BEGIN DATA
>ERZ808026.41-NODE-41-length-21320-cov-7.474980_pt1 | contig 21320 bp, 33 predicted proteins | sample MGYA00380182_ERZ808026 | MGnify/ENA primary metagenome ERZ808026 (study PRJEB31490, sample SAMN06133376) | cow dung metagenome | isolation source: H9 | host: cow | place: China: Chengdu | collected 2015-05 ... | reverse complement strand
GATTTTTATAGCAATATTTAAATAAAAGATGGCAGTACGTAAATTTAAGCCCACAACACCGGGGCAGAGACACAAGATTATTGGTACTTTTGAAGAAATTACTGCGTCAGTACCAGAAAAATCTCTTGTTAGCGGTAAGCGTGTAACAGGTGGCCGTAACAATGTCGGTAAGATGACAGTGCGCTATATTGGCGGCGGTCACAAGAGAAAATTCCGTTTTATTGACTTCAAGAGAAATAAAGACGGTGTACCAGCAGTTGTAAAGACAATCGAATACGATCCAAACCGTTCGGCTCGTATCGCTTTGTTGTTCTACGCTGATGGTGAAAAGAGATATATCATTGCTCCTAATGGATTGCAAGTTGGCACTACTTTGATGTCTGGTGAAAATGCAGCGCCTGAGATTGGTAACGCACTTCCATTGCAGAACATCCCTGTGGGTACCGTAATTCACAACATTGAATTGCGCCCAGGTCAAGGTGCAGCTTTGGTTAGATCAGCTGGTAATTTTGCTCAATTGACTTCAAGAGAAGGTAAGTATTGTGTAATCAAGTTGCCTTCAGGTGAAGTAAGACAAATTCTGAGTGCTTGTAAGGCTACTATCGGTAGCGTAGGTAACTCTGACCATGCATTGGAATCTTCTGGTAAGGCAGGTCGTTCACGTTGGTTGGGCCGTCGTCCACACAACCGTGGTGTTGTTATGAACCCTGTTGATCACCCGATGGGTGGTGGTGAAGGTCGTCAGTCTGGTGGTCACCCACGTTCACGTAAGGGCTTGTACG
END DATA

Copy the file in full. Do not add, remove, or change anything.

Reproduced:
>ERZ808026.41-NODE-41-length-21320-cov-7.474980_pt1 | contig 21320 bp, 33 predicted proteins | sample MGYA00380182_ERZ808026 | MGnify/ENA primary metagenome ERZ808026 (study PRJEB31490, sample SAMN06133376) | cow dung metagenome | isolation source: H9 | host: cow | place: China: Chengdu | collected 2015-05 ... | reverse complement strand
GATTTTTATAGCAATATTTAAATAAAAGATGGCAGTACGTAAATTTAAGCCCACAACACCGGGGCAGAGACACAAGATTATTGGTACTTTTGAAGAAATTACTGCGTCAGTACCAGAAAAATCTCTTGTTAGCGGTAAGCGTGTAACAGGTGGCCGTAACAATGTCGGTAAGATGACAGTGCGCTATATTGGCGGCGGTCACAAGAGAAAATTCCGTTTTATTGACTTCAAGAGAAATAAAGACGGTGTACCAGCAGTTGTAAAGACAATCGAATACGATCCAAACCGTTCGGCTCGTATCGCTTTGTTGTTCTACGCTGATGGTGAAAAGAGATATATCATTGCTCCTAATGGATTGCAAGTTGGCACTACTTTGATGTCTGGTGAAAATGCAGCGCCTGAGATTGGTAACGCACTTCCATTGCAGAACATCCCTGTGGGTACCGTAATTCACAACATTGAATTGCGCCCAGGTCAAGGTGCAGCTTTGGTTAGATCAGCTGGTAATTTTGCTCAATTGACTTCAAGAGAAGGTAAGTATTGTGTAATCAAGTTGCCTTCAGGTGAAGTAAGACAAATTCTGAGTGCTTGTAAGGCTACTATCGGTAGCGTAGGTAACTCTGACCATGCATTGGAATCTTCTGGTAAGGCAGGTCGTTCACGTTGGTTGGGCCGTCGTCCACACAACCGTGGTGTTGTTATGAACCCTGTTGATCACCCGATGGGTGGTGGTGAAGGTCGTCAGTCTGGTGGTCACCCACGTTCACGTAAGGGCTTGTACG